Civil Wars: A History In Ideas
- Warfare, Global History
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What makes a war "civil"?
Review by Sanford Levinson
David Armitage, one of Harvard's most imaginative historians, has encouraged his fellow historians to take a much longer perspective than is now conventionally the case; most historians, after all, write books focusing on quite narrow events or time spans. His new book is altogether different. In some 240 pages he examines the concept of "civil war" from ancient Rome quite literally to the present day in such countries as Iraq and Syria. Armitage is formidably learned. Fortunately, however, he writes wonderfully accessible prose, and as one works through the book, the sheer practical importance of the topic becomes ever clearer.
Classical wars are fought with clearly foreign enemies. They are often titled by the name of the enemy. Think only of the Vietnam War fought by the United States. (Not surprisingly, it bears a different title in Vietnam.) In civil wars the enemies are one's fellow citizens, not infrequently even members of one's biological family. As Armitage demonstrates, the Greeks had no real conception of civil war. That awaited ancient Rome, which developed a robust theory of Roman citizenship. But this also generated the potential for the citizens in fact to develop antagonisms against one another and, ultimately, to rip the polity apart.
Armitage demonstrates the sheer complexity involved in naming and analyzing given wars. Was the American Revolution, for example, really a secessionist version of civil war by the hitherto loyal subjects of a single British Empire? Similarly, was what we call the American Civil War really in fact a war between two separate states, the United States of America and the Confederate States of America? Are the European theaters of World War I and World War II definable as "civil wars" within a common "Western world" (which obviously requires a diminution of the fact that separate states fought them)? These are not only fascinating intellectual problems. It turns out that much international law depends on how one defines conflicts. The traditional "law of war" was written for clear-cut conflicts between and among separate states. "Civil war" presents anguishing problems, for at least one side in a conventional civil war-the established government-will define its enemy as terrorists or insurrectionists and not as genuine political equals who are contending for control of the country or, as in secessionist movements, trying to leave the country in order to establish an independent polity. "The very name ‘civil war,'" Armitage writes in his conclusion, "can bring legitimacy to forms of violence that would otherwise be suppressed or decried." The reality of civil war is often extremely violent; 750,000 persons perished in the American Civil War. But joined to brutal reality, inevitably, are abstract ideas that try to make sense of what is occurring. "Civil war must still be understood in the realm of ideas that are both inherited and contested." Armitage contributes wonderfully to such understanding.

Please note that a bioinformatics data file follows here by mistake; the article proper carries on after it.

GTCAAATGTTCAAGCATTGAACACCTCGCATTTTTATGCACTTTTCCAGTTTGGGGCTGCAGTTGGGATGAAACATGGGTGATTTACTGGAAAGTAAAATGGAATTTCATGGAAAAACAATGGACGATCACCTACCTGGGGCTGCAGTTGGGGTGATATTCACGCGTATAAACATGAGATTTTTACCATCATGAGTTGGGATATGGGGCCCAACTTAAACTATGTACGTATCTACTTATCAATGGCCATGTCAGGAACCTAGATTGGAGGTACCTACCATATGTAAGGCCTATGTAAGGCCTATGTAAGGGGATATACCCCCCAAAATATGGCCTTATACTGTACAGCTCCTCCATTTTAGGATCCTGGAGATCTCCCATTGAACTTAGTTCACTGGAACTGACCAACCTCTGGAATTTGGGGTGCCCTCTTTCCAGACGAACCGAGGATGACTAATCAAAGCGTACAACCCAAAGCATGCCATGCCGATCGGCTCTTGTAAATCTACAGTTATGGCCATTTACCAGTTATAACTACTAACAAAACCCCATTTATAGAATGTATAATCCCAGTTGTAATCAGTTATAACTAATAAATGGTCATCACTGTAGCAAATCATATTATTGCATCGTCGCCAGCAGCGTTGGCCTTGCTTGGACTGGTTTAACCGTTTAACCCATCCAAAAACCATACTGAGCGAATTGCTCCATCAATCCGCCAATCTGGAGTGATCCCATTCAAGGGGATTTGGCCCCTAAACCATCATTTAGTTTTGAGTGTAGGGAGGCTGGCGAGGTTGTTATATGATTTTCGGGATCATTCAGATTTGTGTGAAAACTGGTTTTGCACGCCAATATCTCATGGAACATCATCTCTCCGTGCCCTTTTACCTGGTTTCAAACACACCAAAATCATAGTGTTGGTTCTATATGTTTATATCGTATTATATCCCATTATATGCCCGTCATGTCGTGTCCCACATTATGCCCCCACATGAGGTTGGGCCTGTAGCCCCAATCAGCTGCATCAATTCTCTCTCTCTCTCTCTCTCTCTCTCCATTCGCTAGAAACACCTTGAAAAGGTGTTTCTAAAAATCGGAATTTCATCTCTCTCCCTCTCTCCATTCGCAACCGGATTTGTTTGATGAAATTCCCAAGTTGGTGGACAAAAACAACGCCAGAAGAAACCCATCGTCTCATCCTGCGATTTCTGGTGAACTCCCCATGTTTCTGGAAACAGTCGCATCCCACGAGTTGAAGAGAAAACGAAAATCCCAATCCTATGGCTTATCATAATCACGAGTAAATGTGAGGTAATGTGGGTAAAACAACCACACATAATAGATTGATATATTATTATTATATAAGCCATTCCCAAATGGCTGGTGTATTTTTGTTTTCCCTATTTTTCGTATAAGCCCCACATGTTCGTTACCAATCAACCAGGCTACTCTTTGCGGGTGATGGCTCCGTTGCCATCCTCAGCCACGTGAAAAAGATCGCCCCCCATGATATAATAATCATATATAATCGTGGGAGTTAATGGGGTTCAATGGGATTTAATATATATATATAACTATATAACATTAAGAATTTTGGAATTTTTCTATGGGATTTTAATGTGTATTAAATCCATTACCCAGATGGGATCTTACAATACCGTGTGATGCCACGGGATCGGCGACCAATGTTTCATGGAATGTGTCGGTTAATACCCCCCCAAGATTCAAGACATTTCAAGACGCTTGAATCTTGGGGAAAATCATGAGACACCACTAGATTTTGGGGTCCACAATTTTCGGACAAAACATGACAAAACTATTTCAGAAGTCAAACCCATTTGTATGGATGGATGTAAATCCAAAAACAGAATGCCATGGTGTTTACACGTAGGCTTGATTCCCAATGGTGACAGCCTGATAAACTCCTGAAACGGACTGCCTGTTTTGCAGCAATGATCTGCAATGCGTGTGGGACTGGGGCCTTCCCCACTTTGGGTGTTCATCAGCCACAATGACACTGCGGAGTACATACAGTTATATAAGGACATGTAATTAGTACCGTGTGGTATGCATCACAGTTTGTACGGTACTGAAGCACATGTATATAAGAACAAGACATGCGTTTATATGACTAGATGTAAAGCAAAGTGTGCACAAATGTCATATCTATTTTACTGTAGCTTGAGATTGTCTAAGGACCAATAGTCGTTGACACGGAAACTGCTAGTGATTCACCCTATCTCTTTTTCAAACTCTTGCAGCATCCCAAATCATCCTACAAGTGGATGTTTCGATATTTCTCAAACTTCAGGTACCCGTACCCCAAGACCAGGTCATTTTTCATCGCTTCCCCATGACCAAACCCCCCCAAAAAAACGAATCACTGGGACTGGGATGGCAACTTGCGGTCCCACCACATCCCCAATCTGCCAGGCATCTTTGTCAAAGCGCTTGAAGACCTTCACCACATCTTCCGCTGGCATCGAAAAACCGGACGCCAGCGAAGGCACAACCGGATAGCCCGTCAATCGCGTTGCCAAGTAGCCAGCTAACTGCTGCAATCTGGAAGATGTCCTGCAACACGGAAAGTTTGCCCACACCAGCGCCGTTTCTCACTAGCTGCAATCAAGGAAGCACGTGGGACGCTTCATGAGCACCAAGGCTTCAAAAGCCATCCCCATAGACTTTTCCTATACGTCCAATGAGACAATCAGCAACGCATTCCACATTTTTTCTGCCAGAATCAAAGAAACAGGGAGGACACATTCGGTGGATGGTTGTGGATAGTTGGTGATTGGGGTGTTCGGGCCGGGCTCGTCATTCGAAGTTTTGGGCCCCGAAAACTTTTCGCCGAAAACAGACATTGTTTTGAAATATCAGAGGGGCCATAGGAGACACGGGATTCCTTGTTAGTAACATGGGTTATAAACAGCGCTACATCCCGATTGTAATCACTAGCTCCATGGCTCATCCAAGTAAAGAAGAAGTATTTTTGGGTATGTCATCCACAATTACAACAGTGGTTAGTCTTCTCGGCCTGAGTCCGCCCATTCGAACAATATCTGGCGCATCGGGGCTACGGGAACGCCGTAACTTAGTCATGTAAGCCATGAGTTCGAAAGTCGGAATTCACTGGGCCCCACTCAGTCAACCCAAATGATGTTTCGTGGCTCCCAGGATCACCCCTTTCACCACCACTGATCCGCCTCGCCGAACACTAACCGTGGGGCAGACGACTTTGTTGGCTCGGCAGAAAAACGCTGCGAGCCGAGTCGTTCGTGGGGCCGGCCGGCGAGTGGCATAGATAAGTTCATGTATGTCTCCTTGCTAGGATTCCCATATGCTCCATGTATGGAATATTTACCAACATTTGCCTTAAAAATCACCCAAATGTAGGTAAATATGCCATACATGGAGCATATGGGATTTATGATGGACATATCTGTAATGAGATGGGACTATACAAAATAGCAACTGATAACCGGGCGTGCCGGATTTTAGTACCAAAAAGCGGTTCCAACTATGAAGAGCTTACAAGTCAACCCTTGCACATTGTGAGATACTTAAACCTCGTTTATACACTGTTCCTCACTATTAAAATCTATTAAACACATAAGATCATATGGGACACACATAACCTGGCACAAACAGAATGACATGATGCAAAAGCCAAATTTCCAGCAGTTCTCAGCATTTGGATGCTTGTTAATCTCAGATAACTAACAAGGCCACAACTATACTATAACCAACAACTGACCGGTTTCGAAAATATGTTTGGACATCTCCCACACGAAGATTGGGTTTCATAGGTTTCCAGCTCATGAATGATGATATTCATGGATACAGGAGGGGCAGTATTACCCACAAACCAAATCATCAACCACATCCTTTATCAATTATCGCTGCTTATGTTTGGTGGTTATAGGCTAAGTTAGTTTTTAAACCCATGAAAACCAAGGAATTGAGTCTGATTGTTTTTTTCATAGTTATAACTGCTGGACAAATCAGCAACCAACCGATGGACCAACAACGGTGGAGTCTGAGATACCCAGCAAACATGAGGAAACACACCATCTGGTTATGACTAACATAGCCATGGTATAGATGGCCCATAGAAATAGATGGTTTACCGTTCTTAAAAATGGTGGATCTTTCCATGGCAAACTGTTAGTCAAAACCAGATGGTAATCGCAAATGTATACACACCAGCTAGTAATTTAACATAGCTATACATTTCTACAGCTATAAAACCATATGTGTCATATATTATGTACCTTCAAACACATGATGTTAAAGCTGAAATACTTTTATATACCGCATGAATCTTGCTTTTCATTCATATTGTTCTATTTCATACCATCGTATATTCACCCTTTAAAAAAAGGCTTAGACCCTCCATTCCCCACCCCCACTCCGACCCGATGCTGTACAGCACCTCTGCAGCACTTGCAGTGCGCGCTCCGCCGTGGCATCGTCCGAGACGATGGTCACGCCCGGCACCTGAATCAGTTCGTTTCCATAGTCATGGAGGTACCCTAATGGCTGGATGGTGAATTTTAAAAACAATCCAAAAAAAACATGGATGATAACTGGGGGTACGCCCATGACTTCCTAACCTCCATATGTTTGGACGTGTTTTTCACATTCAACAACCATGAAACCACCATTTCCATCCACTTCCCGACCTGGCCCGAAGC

About the Author: David Armitage is the Lloyd C. Blankfein Professor of History at Harvard University and former Chair of Harvard's History Department. His many books include The Ideological Origins of the British Empire and The Declaration of Independence: A Global History.
About the Reviewer: Sanford Levinson is W. St. John Garwood and W. St. John Garwood, Jr. Regents Chair in Law at the University of Texas.
Additional Book Details
|Release Date:||February 7, 2017|